The Cable
The Cable goes inside the foreign policy machine, from Foggy Bottom to Turtle Bay, the White House to Embassy Row.

The King of Jordan Meets the King of Queens

Experts say a heavy burden rests on Abdullah's shoulder.

By , a diplomacy and national security reporter at Foreign Policy, and , a global affairs journalist and the author of The Influence of Soros and Bad Jews.
king of jordan
king of jordan

U.S. President Donald Trump met Jordanian King Abdullah at the White House Wednesday.

U.S. President Donald Trump met Jordanian King Abdullah at the White House Wednesday.

The meeting was hotly anticipated, and not without reason — a president who ran on the idea of keeping Muslims out of the United States and vowed to move the U.S. embassy in Israel to Jerusalem was to receive the king widely seen as the key moderating force in the Middle East.

Wedged between Israel, Iraq, and Syria, Jordan plays an outsized role in the roiling landscape of Middle East politics. It’s widely seen as a moderating, dependable Western ally and key go-between for Washington and the Arab world.

“Jordan is not just an island of stability, but an island of reliability,” said Ilan Goldenberg, Middle East expert at Washington-based think tank Center for a New American Security. “They’re by far our most reliable Arab partner.”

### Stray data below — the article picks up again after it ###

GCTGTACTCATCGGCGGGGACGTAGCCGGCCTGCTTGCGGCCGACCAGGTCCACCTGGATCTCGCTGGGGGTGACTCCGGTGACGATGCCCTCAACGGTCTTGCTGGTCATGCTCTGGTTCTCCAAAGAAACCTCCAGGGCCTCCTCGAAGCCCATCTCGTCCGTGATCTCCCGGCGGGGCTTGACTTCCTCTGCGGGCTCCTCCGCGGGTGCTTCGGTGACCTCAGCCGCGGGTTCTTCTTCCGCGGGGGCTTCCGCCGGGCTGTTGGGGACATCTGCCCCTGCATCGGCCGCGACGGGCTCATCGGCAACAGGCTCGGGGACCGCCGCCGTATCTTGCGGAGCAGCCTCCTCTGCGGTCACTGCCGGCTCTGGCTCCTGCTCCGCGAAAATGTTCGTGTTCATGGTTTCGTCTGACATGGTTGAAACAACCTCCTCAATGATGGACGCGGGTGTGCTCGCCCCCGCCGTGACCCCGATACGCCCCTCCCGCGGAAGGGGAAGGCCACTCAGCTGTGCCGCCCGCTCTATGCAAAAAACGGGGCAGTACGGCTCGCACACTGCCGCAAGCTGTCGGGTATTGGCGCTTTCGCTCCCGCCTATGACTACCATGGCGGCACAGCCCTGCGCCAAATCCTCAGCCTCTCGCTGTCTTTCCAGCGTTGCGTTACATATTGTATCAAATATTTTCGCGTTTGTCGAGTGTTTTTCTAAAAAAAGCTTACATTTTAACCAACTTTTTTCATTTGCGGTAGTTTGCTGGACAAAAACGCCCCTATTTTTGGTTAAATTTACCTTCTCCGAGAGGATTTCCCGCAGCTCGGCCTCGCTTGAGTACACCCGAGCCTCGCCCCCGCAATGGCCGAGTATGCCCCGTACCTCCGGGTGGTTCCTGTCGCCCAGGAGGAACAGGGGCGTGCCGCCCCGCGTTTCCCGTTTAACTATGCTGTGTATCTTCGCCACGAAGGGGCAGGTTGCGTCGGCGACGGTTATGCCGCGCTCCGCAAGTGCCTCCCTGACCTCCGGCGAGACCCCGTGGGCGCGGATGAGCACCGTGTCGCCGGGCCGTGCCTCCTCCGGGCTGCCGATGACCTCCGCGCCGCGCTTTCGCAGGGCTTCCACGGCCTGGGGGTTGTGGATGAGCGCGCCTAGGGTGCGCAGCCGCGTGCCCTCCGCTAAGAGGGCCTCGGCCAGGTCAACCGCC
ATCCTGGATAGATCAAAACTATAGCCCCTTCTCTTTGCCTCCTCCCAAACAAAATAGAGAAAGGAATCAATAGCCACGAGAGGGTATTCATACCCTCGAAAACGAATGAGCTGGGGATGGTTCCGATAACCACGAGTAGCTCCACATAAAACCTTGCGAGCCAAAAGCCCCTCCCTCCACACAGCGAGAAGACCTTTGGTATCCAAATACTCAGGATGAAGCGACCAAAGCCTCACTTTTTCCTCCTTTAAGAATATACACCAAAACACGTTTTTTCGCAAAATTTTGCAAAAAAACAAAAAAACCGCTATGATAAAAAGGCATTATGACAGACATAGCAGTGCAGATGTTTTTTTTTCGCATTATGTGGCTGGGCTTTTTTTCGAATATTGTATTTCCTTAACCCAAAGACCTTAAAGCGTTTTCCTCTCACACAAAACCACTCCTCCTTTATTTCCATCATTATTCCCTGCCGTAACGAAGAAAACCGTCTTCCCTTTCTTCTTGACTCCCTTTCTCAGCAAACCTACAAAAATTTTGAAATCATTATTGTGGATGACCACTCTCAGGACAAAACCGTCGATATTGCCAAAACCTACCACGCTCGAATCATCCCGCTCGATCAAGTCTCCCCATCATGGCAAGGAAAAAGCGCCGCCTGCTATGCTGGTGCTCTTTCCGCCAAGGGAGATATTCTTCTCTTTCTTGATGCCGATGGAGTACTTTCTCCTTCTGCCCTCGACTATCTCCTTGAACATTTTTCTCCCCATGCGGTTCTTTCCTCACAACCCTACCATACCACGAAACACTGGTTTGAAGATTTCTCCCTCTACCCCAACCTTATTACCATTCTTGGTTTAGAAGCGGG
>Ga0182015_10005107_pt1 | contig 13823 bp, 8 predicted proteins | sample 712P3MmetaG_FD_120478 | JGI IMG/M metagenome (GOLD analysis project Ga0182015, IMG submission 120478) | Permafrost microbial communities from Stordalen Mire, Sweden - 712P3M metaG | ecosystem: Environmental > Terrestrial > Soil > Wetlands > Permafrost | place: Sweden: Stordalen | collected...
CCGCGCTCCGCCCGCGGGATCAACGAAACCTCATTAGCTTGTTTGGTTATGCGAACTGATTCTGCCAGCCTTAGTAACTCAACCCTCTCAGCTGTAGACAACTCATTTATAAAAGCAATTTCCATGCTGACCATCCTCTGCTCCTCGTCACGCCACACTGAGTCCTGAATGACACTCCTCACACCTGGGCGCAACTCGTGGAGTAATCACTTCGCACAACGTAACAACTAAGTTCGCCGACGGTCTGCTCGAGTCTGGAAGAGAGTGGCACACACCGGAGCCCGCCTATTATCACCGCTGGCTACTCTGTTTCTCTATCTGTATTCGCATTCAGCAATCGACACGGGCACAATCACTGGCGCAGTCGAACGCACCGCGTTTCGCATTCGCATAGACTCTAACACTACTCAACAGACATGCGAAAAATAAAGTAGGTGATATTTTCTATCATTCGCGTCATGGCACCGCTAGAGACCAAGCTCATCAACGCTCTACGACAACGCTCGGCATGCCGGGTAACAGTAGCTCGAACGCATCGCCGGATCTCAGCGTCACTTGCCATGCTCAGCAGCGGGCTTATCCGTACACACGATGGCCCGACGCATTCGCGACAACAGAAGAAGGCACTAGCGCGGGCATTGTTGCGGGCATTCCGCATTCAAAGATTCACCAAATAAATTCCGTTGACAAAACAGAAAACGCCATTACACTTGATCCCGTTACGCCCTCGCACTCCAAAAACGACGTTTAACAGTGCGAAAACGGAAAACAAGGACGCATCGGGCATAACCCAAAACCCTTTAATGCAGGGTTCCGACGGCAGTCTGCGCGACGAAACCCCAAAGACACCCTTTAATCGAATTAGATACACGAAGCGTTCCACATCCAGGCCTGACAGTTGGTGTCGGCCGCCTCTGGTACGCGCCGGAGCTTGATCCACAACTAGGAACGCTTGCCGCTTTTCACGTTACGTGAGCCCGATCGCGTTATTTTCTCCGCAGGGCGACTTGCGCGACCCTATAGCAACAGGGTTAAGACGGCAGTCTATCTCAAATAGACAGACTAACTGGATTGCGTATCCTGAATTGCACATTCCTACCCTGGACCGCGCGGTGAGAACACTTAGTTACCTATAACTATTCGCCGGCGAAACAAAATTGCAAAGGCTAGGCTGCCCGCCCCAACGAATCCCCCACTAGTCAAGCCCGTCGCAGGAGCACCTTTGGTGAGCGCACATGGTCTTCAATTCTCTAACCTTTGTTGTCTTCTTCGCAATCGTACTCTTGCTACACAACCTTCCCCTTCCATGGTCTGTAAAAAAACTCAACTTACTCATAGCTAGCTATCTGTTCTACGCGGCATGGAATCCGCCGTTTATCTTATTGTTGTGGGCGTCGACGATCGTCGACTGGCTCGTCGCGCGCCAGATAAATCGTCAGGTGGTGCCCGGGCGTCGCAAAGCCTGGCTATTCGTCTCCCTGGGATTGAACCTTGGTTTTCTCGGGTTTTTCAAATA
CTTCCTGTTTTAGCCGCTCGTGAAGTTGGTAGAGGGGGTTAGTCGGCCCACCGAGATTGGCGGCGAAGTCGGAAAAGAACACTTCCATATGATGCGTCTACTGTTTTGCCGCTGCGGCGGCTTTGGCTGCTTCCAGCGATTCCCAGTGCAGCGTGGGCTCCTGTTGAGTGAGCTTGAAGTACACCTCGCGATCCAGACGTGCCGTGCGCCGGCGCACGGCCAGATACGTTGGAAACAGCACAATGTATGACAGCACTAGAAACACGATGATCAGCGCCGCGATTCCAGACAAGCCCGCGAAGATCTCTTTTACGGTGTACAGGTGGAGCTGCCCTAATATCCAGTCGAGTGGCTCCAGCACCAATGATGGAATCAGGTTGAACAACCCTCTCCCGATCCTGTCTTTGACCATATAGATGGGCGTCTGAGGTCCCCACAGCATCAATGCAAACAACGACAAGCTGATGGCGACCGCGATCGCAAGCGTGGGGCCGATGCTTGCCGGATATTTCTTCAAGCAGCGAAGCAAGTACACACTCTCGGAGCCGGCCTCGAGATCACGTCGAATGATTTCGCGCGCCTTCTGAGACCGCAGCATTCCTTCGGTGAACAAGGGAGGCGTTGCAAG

Tensions still simmer beneath the surface, primarily over Trump’s anti-Muslim rhetoric, controversial policies on Israel, and repeated attempts to ban citizens from Muslim-majority countries from traveling to the United States.

But if anyone can navigate the tightrope of Middle East politics in the Trump era, it’s Abdullah. “Through moderate policies and an unabashedly pro-American orientation, Amman has attained an extremely rare status on Capitol Hill — bipartisan support,” wrote former Pentagon official David Schenker, now at the Washington Institute on Near East Policy.

Abdullah can also navigate Washington politics “better than any Arab leader,” said Goldenberg, a former senior Pentagon and State Department advisor on Middle East policy. “There’s a lot riding on this man’s shoulders,” he added.

The two leaders have a packed meeting agenda. They’ll talk shop on the ongoing fight against the Islamic State in Syria and Iraq, which Trump and other administration officials say is the administration’s top foreign policy priority.

At a joint press briefing, Trump and Abdullah did indeed address Syria. Tuesday’s chemical attack, the president said, “crossed a lot of lines” for him. And though he once again blamed the Obama administration, he acknowledged that it is now his responsibility.

“What happened yesterday is unacceptable to me,” he said, though he stopped short of blaming Russia for backing Assad, as his U.N. ambassador, Nikki Haley, did earlier Wednesday. Abdullah, for his part, thanked Trump for additional American financial support for the additional refugees Jordan is hosting, and said Tuesday’s events are a reminder of the failure of international diplomacy so far to find a solution in Syria.